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 Devcon suitable for fin repair?

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1bantamcloser2divorce

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Number of posts : 36
Localisation : Vancouver Island, CANADA
Registration date : 2009-10-06

PostSubject: Devcon suitable for fin repair?   Fri May 24, 2013 11:12 am

Hello,


Wondering if anyone can tell me if Devcon Aluminium Putty (F) has a thermal conductivity that would make it suitable for fin repair on my cast brrel. Sadly my barrels top fin is a bit of a jigsaw puzzle after a transatlantic trip with not very robust packaging.

I am exploring options for repair.

The Devcon information says a thermal conductivity of

1.73
[cal/(sec x cmx0) x 10 (-3)

This doesn't mean anything to me. Bottom line, will the Devcon conduct the heat sufficiently well to allow for adequate cooling?

Thanks,

Andy

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Derek

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PostSubject: Re: Devcon suitable for fin repair?   Sat May 25, 2013 7:00 pm

Hi - I would not use Devcon, it would be a temp repair.

options as I see them.
1) weld it
2) machine it off the damaged fin and shrink on a fin turned from alloy plate to the same size once fettled / if done well, not possible to tell.

I have just repaird three very old badly damaged barrel castings, far more damage than just the top fin, I heated them, removed the liners, had them welded then re-heat treated, before refitting new/better liners, the welds were fettled with a high speed flapper wheel, between the fins, it looks ok as can only just see its been welded, well only from the btm half, a bit of paint and it will look the business is W.I.P.

regards Derek
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1bantamcloser2divorce

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PostSubject: Re: Devcon suitable for fin repair?   Sun May 26, 2013 3:41 am

Derek,

Thanks for the reply. Unfortunatley I do not have welding gear and not sure I can affordhaving it done by someone else, so am looking for another solution.

I see your point though and food for thought.

Cheers,

Andy
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john bass

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PostSubject: I wonder why...   Mon May 27, 2013 6:38 am

I wonder why no one has used copper fins brazed onto an iron barrel?

Maybe I am wrong (If so I┤d like someone to say so) but Mackerle reckons by the testing he has done that copper-fins on an iron cylinder barrel transfer considerably more heat (twice as much as an all iron cylinder▓▓▓...) than any other system or combination. NOT COMMERCIALLY V╠ABLE -- too costly, of course, but in racing who gives a pooh about cost???

▓▓▓ I find this hard to believe but it is in his book, "Air Cooled Automobile Engines"
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john bass

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Number of posts : 1719
Age : 88
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PostSubject: PS ...   Mon May 27, 2013 10:23 pm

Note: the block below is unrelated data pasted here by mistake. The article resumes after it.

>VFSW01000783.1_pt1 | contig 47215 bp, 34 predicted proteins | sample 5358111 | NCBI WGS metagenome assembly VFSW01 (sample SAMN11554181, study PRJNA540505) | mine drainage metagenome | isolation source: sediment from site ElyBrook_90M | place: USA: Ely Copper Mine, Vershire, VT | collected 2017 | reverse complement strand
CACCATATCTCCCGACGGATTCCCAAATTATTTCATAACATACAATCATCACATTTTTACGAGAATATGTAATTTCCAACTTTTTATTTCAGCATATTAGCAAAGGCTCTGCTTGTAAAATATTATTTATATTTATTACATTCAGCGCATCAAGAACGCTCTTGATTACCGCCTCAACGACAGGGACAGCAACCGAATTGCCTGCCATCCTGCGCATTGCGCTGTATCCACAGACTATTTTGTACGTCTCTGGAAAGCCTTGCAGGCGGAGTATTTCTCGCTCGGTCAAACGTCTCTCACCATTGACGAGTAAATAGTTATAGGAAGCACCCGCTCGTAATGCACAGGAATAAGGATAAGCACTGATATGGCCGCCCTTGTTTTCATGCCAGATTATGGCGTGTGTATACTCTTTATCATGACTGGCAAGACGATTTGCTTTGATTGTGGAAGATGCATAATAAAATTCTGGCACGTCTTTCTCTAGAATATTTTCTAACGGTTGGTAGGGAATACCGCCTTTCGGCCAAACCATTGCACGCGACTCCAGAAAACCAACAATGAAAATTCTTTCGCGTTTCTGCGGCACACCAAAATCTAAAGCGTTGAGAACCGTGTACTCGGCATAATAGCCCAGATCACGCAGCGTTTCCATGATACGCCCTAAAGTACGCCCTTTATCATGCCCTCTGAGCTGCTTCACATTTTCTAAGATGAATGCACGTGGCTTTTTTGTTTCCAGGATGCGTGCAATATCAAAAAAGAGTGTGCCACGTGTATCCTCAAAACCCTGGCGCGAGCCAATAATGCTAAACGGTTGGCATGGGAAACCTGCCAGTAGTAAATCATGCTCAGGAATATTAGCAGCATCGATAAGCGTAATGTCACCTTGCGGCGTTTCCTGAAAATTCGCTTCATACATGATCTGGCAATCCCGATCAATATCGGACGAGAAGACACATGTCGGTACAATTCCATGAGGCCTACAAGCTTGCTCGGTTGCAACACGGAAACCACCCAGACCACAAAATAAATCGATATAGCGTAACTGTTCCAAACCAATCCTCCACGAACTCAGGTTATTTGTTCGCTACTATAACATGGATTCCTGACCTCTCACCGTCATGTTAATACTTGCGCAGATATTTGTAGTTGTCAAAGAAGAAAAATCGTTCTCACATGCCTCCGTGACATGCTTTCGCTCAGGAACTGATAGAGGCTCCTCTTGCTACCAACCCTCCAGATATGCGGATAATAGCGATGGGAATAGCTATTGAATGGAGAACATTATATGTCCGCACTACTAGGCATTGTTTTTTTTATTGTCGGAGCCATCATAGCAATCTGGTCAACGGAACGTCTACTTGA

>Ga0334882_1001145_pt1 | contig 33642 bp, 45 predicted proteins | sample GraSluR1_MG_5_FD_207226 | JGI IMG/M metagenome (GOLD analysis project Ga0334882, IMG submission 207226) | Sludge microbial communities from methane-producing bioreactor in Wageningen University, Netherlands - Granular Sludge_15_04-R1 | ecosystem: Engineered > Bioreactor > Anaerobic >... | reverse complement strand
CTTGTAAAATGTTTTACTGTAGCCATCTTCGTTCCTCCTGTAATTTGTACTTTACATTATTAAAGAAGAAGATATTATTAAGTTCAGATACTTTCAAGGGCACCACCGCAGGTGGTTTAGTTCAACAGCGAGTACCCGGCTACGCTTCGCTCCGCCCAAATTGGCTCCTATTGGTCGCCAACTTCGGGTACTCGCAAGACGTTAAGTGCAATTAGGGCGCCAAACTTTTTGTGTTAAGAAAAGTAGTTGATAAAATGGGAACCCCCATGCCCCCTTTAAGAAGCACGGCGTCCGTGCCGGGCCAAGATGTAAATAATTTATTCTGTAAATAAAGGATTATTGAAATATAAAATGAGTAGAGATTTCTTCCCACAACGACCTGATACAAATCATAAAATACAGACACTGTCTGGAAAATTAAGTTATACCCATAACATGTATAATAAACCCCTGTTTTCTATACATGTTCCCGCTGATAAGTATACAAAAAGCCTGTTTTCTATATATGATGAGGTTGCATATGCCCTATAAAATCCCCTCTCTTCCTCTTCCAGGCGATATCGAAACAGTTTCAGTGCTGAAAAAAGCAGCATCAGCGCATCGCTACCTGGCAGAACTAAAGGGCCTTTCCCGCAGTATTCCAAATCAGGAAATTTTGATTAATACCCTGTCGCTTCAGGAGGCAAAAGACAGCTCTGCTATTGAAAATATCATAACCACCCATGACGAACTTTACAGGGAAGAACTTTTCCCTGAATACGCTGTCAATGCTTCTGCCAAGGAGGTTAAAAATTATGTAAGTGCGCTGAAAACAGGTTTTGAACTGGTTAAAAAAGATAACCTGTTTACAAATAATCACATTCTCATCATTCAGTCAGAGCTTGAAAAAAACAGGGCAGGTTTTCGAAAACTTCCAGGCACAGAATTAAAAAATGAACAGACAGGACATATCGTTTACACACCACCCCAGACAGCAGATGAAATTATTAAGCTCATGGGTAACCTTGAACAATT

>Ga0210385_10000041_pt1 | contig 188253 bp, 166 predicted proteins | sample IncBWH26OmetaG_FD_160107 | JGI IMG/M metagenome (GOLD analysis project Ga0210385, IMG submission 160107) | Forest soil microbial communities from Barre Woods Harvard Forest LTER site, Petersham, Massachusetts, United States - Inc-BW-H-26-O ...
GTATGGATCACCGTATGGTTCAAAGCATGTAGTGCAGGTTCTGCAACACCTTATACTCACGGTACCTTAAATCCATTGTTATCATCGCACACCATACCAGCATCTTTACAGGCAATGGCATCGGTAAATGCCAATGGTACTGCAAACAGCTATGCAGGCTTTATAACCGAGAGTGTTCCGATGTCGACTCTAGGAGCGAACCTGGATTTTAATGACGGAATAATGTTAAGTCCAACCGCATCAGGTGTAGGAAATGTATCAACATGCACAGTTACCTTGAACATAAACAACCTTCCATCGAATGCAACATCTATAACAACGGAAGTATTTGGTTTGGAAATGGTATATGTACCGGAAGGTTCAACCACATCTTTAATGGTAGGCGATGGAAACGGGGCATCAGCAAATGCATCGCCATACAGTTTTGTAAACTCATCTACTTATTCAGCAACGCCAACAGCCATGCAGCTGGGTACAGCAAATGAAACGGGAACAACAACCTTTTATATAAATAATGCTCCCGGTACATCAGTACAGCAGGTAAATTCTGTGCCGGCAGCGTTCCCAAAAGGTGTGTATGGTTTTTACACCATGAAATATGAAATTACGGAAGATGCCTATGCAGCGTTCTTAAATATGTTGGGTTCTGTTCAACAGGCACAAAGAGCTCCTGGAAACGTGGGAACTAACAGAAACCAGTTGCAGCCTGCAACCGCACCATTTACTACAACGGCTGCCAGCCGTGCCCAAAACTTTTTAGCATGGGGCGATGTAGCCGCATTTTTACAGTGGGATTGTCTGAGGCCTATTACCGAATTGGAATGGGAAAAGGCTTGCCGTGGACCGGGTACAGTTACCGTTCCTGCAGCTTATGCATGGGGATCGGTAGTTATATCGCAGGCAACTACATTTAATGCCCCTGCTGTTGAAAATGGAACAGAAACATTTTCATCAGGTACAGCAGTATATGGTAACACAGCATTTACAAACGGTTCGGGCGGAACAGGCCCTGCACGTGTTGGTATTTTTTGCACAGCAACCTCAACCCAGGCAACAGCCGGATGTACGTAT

PS... to my last posting. A Chevvy had copper finned cylinders -- invented by Kettering -- and every car had to be recalled in 1923 which killed off AC engines in cars for half a century. Besides, there┤s no hot water for cab-heating -- just not acceptable in the US of Big A....
Aircraft engines have seen a lot development since, but then they are frequently expected to run at only two loaded engine speeds: either flat out for take-off or at a reliable cruising speed. Intelligent electronics show now where difficulties are and there then exists a compromise of Cost versus practicality of production with public opinion and acceptance. Such as Peugot AC engined specials are an example: speeding with reliability on public roads --and in competition... AT A PRICE!!!
With Auto engines the loads and speeds are varying widely (and wildly) over a large speed range so to achieve the `ideal┤ is very difficult. With an AC Bantam `Staggered, Intermiiten & different material fins┤ must have all been tried but I still wonder if something on these lines is possible. One would need an air-fan and that immediately looks wrong with horspower needed to run the oil-pump but it can be done -- expensively. The absorption of power by the oil-pump might well be offset by improved engine output. An obvious question is why have fins all the way along when only a small part of teh air-route is ver-temperature?
Our V-8 diesel engine intended for the American military had a fluid flywheel drive which operated when a tempertaure-sender said there is a part of the engine that is too hot and the fan then comes on to direct air by well-developed ducting at the hot spot....

How terribly boring -- yaaawwwnnn!
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1bantamcloser2divorce

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PostSubject: Re: Devcon suitable for fin repair?   Thu May 30, 2013 6:56 am

Well , I decided to experiment. i have an old cast iron cylinder too far gone with corrosion to be of any use. I cut a portion of a fin off with a Dremel and then re attached it with Devcon aluminium putty.


[img][/img]

Then I used a blow torch, via the inlet manifold, to heat the barrel over half an hour, starting at room temp. up to 100 degrees C.


[img][/img]

I switched a temp sensor back and forth to compare the temps between the repaired and non repaired side. The temperature difference was never more than three degrees, with the repaired side equalizing within a minute or two.

A good project for a rainy day!
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